Part 3 of a 3-part series celebrating 15 years of community-led development at The Apache Software Foundation.
Over the past 15 years, The Apache Software Foundation (ASF http://apache.org/) has accrued a lot of unofficial mottos: "Community-led development" and "No Jerks Allowed" are two favorites. But the one that comes up most often is "Community Over Code", also sometimes stated mathematically as "Community > Code".
Now, obviously, as a community, we are all about code, and wouldn’t have a reason for existing without that code. But it’s more than just a clever slogan. Instead, it’s meant to codify how we do things, how we see one another, and how we go about decision making, even when it comes to code patches.
Once, long ago, I had the pleasure of interviewing Brian Behlendorf, the founder of the Apache Web Server project, at ApacheCon. (Parts of that interview became a podcast on FeatherCast – http://feathercast.apache.org/?p=78 – and it appears that I never published the promised second half.) One of the things I remember him saying to me was that a healthy community is far more important than good code, because if the code were to mysteriously vanish, a strong community could rewrite it, but if the community is unhealthy, the code will eventually fall by the wayside, too.
Daniel Gruno, who has done a lot of statistical analysis of the ASF, says: "All in all, the projects (and people) in the ASF have produced a whopping 120 million lines of code, worth almost 32,500 person-years in efforts and ‘costing’ an estimated $2 billion in effort put into the projects."
All of this is produced by roughly 4,000 people over the course of almost 20 years, with a much smaller number being consistently active at any given time.
This is made possible by our amazing infrastructure team who provide the servers and networks that this all happens on. It’s made possible by the many people that have gone before us, producing software, standards, and protocols on which we build. And it’s possible due to a philosophy of collaborative development, where community is valued more than the code that we’re writing.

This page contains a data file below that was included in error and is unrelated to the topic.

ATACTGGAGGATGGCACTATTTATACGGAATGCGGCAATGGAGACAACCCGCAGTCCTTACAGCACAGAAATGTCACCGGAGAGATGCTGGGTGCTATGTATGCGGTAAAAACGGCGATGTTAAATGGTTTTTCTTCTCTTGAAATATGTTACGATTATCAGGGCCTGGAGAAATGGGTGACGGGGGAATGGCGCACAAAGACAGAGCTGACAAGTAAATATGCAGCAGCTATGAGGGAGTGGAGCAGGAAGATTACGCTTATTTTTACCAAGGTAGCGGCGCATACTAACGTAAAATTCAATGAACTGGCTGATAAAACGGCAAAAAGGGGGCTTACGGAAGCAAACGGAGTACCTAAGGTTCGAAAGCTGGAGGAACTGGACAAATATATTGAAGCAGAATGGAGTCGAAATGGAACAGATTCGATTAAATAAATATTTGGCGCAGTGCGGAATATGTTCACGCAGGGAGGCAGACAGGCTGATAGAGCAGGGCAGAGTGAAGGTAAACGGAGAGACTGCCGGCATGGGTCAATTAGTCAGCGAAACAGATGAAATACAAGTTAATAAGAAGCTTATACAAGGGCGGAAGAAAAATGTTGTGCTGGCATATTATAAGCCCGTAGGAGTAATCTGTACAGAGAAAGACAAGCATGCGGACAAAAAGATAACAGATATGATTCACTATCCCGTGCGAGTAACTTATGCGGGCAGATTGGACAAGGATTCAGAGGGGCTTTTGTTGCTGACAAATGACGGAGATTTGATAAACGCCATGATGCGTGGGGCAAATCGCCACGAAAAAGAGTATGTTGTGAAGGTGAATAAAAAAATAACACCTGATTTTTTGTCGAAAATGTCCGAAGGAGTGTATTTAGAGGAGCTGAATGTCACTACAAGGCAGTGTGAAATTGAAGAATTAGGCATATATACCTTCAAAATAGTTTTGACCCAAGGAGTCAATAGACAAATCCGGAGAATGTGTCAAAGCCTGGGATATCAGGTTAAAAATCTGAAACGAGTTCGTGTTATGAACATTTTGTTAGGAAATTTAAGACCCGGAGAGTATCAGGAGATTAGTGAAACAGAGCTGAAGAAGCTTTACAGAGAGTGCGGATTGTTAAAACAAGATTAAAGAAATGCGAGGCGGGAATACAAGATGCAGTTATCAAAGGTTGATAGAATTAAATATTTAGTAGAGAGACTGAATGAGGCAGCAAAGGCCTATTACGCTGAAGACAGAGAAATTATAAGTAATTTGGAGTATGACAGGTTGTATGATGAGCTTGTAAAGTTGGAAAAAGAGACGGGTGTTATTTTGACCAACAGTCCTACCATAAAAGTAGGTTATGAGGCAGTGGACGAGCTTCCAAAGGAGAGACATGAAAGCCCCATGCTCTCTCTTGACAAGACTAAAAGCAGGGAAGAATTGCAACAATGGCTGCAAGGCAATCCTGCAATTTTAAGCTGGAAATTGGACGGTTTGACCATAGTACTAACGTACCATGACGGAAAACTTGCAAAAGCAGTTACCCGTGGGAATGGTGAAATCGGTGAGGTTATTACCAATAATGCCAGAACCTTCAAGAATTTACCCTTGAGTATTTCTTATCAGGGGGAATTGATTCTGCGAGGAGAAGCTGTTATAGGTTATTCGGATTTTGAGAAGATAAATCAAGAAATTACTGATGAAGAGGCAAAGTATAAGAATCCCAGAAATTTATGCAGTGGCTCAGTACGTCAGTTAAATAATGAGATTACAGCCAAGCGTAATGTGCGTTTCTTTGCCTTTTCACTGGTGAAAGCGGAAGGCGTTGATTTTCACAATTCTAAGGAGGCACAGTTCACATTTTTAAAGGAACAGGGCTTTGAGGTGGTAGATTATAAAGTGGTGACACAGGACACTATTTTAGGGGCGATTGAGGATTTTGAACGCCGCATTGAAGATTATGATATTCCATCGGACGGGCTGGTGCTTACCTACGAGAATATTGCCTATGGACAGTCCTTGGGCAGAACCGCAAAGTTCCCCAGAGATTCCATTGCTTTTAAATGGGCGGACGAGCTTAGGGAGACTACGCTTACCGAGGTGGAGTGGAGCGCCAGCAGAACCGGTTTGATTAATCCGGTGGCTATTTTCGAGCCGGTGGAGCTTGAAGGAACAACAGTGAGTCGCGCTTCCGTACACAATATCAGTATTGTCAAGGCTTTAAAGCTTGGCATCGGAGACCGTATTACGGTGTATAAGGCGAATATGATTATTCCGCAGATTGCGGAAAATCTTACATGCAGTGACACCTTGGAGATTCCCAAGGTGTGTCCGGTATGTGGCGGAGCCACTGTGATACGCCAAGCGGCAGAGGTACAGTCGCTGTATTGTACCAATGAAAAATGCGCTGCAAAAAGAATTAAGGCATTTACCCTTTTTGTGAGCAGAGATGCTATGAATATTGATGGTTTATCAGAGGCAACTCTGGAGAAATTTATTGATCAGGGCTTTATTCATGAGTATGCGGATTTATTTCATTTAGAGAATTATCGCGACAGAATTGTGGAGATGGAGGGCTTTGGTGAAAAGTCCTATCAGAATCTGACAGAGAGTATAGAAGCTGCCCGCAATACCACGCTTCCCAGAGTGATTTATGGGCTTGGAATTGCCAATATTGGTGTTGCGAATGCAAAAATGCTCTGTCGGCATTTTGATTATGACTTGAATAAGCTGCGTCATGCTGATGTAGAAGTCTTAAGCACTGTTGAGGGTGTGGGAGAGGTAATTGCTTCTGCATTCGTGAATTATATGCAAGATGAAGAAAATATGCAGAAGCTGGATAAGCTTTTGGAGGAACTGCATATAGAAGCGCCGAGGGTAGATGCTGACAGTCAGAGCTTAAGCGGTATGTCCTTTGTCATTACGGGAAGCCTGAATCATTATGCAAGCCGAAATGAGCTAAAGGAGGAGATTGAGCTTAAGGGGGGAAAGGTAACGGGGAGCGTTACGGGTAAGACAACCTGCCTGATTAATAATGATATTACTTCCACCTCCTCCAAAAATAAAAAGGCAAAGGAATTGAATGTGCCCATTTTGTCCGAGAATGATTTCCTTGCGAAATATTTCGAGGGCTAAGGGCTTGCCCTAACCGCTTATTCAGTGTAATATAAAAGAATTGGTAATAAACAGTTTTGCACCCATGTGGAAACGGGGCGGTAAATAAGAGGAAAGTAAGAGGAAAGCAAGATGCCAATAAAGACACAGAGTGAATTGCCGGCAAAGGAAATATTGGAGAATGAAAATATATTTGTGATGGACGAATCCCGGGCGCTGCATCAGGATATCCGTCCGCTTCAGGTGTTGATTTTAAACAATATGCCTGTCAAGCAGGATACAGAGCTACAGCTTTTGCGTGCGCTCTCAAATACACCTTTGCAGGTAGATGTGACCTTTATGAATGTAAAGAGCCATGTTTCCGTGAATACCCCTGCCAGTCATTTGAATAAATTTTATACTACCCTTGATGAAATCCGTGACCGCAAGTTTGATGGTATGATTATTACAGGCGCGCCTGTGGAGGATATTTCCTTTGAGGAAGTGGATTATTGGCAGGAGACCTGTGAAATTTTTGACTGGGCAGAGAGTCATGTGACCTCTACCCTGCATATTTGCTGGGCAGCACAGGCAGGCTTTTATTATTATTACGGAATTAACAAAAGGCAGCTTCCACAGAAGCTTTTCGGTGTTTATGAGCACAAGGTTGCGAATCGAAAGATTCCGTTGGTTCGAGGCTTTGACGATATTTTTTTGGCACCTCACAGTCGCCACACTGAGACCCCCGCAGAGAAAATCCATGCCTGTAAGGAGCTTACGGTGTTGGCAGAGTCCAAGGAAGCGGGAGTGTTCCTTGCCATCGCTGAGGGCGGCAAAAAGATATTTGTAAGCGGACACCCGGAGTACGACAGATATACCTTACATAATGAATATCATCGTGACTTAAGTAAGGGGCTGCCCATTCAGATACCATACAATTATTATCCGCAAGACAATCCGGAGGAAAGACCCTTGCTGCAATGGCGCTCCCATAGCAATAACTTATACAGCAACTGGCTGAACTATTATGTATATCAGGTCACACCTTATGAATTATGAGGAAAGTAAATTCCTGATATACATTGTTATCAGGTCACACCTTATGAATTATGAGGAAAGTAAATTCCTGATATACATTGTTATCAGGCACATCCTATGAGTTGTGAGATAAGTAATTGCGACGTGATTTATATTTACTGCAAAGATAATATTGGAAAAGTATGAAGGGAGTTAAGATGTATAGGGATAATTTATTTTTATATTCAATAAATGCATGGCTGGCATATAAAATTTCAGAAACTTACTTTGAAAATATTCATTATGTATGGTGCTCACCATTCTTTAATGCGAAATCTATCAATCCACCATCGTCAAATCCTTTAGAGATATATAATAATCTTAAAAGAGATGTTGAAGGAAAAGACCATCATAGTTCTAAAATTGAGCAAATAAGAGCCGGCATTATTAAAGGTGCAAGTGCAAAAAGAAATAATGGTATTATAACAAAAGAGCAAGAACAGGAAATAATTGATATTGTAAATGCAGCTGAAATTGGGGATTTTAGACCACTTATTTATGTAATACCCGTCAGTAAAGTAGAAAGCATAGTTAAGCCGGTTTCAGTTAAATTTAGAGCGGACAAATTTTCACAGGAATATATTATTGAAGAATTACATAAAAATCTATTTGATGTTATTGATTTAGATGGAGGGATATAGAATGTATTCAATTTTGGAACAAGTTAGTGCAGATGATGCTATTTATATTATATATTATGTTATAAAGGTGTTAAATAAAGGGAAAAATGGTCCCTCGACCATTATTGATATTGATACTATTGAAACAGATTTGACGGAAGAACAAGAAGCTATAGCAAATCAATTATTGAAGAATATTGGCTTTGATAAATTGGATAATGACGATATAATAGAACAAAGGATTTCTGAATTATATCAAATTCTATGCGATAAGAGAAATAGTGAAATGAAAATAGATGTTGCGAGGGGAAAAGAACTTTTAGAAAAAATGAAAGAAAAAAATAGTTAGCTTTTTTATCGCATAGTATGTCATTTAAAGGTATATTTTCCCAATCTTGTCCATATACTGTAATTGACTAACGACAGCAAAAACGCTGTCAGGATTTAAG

What does that mean, exactly?
Take, for example, a situation where you have a rock-star programmer who writes brilliant code, complete with documentation and tests, but treats everyone else on the project as though they are idiots. What’s the result? People will either leave, because they can’t stand this person’s behavior, or they will learn to behave in the same way in order to fit in, thus driving everyone else away even faster. Eventually, you have a project where everybody’s a jerk, and nobody wants to join the party.
Or, consider this from the perspective of a company which works with Open Source projects. Apache’s business-friendly stance means that businesses will often look at projects at the ASF as a place where they can invest time and developers, in the hopes of producing products and services down the road. Projects with a hostile community tend to get passed over as a bad investment by companies that are looking for projects where they can have a positive impact. It’s just too much work to have to work on the code as well as have to battle a toxic work environment.
The importance of healthy, respectful community is more than just a warm fuzzy feeling. It’s deeply pragmatic. Healthy, diverse, inclusive (dare I even say friendly?) communities promote project growth, sustainability, and even to the financial success of corporations that choose to build solutions around the technology.
When projects enter the ASF via the Incubator, one of the primary things we’re concerned about is whether the community is diverse and sustainable, not whether the code is yet production quality. When projects report to the board each month, the board isn’t evaluating their technical progress, but, rather, is considering whether the project is conducting itself in a way that is sustainable, welcoming to newcomers, and has a community that is large enough and healthy enough to continue making decisions about the future of the project.
Unlike the closed-source, single company software development model, in Open Source it’s actually really important that you play nicely with others, even with your competitors. The term "coopetition" embodies this, describing a situation where you cooperate closely with your competition to create something, so that you can then compete on value-adds such as training, services, support, and non-free features. While this isn’t something that the ASF participates in directly, it’s a side-effect of the way we do Open Source.
While we’re most certainly not claiming to have solved all of the problems around running an Open Source community, we think that we’ve got some things right, and constantly strive to fix the places where practice doesn’t live up to theory. One thing we’re pretty sure we’ve got right is a steady focus on community, rather than code, as the appropriate measure of the
health of a project.
So, come join the Apache community. We’ve got more than 200 projects to choose from, and the next 15 years are sure to be even more exciting than the first, as we continue to grow, and continue to produce code in a community-centric way.
-Rich Bowen, Executive Vice President